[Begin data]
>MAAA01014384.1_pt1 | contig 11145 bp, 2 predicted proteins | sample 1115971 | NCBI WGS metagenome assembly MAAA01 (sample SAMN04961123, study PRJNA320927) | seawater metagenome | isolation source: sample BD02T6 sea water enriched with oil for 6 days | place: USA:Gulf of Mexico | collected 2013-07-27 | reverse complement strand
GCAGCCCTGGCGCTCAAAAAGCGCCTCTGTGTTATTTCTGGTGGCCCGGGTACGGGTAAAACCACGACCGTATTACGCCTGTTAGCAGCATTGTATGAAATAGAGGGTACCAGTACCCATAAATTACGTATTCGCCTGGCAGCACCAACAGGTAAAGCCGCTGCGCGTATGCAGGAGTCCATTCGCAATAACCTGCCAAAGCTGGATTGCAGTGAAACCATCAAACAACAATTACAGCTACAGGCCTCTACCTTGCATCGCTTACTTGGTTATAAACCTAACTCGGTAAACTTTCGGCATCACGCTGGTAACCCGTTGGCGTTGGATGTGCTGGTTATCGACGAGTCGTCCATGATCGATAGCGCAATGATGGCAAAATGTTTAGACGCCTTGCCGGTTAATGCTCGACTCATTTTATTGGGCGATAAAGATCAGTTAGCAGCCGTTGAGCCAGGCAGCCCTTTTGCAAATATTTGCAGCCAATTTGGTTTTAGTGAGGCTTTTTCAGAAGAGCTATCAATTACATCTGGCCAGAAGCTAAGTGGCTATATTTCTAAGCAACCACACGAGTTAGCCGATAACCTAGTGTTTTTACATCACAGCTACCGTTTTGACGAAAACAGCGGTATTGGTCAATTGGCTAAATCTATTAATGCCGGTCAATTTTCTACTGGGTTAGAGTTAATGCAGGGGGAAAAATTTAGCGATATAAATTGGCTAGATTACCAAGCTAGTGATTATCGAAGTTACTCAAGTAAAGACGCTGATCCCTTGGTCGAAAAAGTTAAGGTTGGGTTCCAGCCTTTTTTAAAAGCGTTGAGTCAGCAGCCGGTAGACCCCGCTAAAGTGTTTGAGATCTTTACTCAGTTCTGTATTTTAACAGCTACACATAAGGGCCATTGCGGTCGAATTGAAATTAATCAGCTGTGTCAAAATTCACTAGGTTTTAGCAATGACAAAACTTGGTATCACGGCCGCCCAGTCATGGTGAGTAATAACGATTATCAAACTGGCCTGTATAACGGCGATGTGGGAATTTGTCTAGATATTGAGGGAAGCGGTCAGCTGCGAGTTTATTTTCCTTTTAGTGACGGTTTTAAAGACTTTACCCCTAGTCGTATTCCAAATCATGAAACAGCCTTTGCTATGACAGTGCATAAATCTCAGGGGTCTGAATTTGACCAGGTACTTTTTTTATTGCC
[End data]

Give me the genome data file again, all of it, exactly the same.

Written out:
>MAAA01014384.1_pt1 | contig 11145 bp, 2 predicted proteins | sample 1115971 | NCBI WGS metagenome assembly MAAA01 (sample SAMN04961123, study PRJNA320927) | seawater metagenome | isolation source: sample BD02T6 sea water enriched with oil for 6 days | place: USA:Gulf of Mexico | collected 2013-07-27 | reverse complement strand
GCAGCCCTGGCGCTCAAAAAGCGCCTCTGTGTTATTTCTGGTGGCCCGGGTACGGGTAAAACCACGACCGTATTACGCCTGTTAGCAGCATTGTATGAAATAGAGGGTACCAGTACCCATAAATTACGTATTCGCCTGGCAGCACCAACAGGTAAAGCCGCTGCGCGTATGCAGGAGTCCATTCGCAATAACCTGCCAAAGCTGGATTGCAGTGAAACCATCAAACAACAATTACAGCTACAGGCCTCTACCTTGCATCGCTTACTTGGTTATAAACCTAACTCGGTAAACTTTCGGCATCACGCTGGTAACCCGTTGGCGTTGGATGTGCTGGTTATCGACGAGTCGTCCATGATCGATAGCGCAATGATGGCAAAATGTTTAGACGCCTTGCCGGTTAATGCTCGACTCATTTTATTGGGCGATAAAGATCAGTTAGCAGCCGTTGAGCCAGGCAGCCCTTTTGCAAATATTTGCAGCCAATTTGGTTTTAGTGAGGCTTTTTCAGAAGAGCTATCAATTACATCTGGCCAGAAGCTAAGTGGCTATATTTCTAAGCAACCACACGAGTTAGCCGATAACCTAGTGTTTTTACATCACAGCTACCGTTTTGACGAAAACAGCGGTATTGGTCAATTGGCTAAATCTATTAATGCCGGTCAATTTTCTACTGGGTTAGAGTTAATGCAGGGGGAAAAATTTAGCGATATAAATTGGCTAGATTACCAAGCTAGTGATTATCGAAGTTACTCAAGTAAAGACGCTGATCCCTTGGTCGAAAAAGTTAAGGTTGGGTTCCAGCCTTTTTTAAAAGCGTTGAGTCAGCAGCCGGTAGACCCCGCTAAAGTGTTTGAGATCTTTACTCAGTTCTGTATTTTAACAGCTACACATAAGGGCCATTGCGGTCGAATTGAAATTAATCAGCTGTGTCAAAATTCACTAGGTTTTAGCAATGACAAAACTTGGTATCACGGCCGCCCAGTCATGGTGAGTAATAACGATTATCAAACTGGCCTGTATAACGGCGATGTGGGAATTTGTCTAGATATTGAGGGAAGCGGTCAGCTGCGAGTTTATTTTCCTTTTAGTGACGGTTTTAAAGACTTTACCCCTAGTCGTATTCCAAATCATGAAACAGCCTTTGCTATGACAGTGCATAAATCTCAGGGGTCTGAATTTGACCAGGTACTTTTTTTATTGCC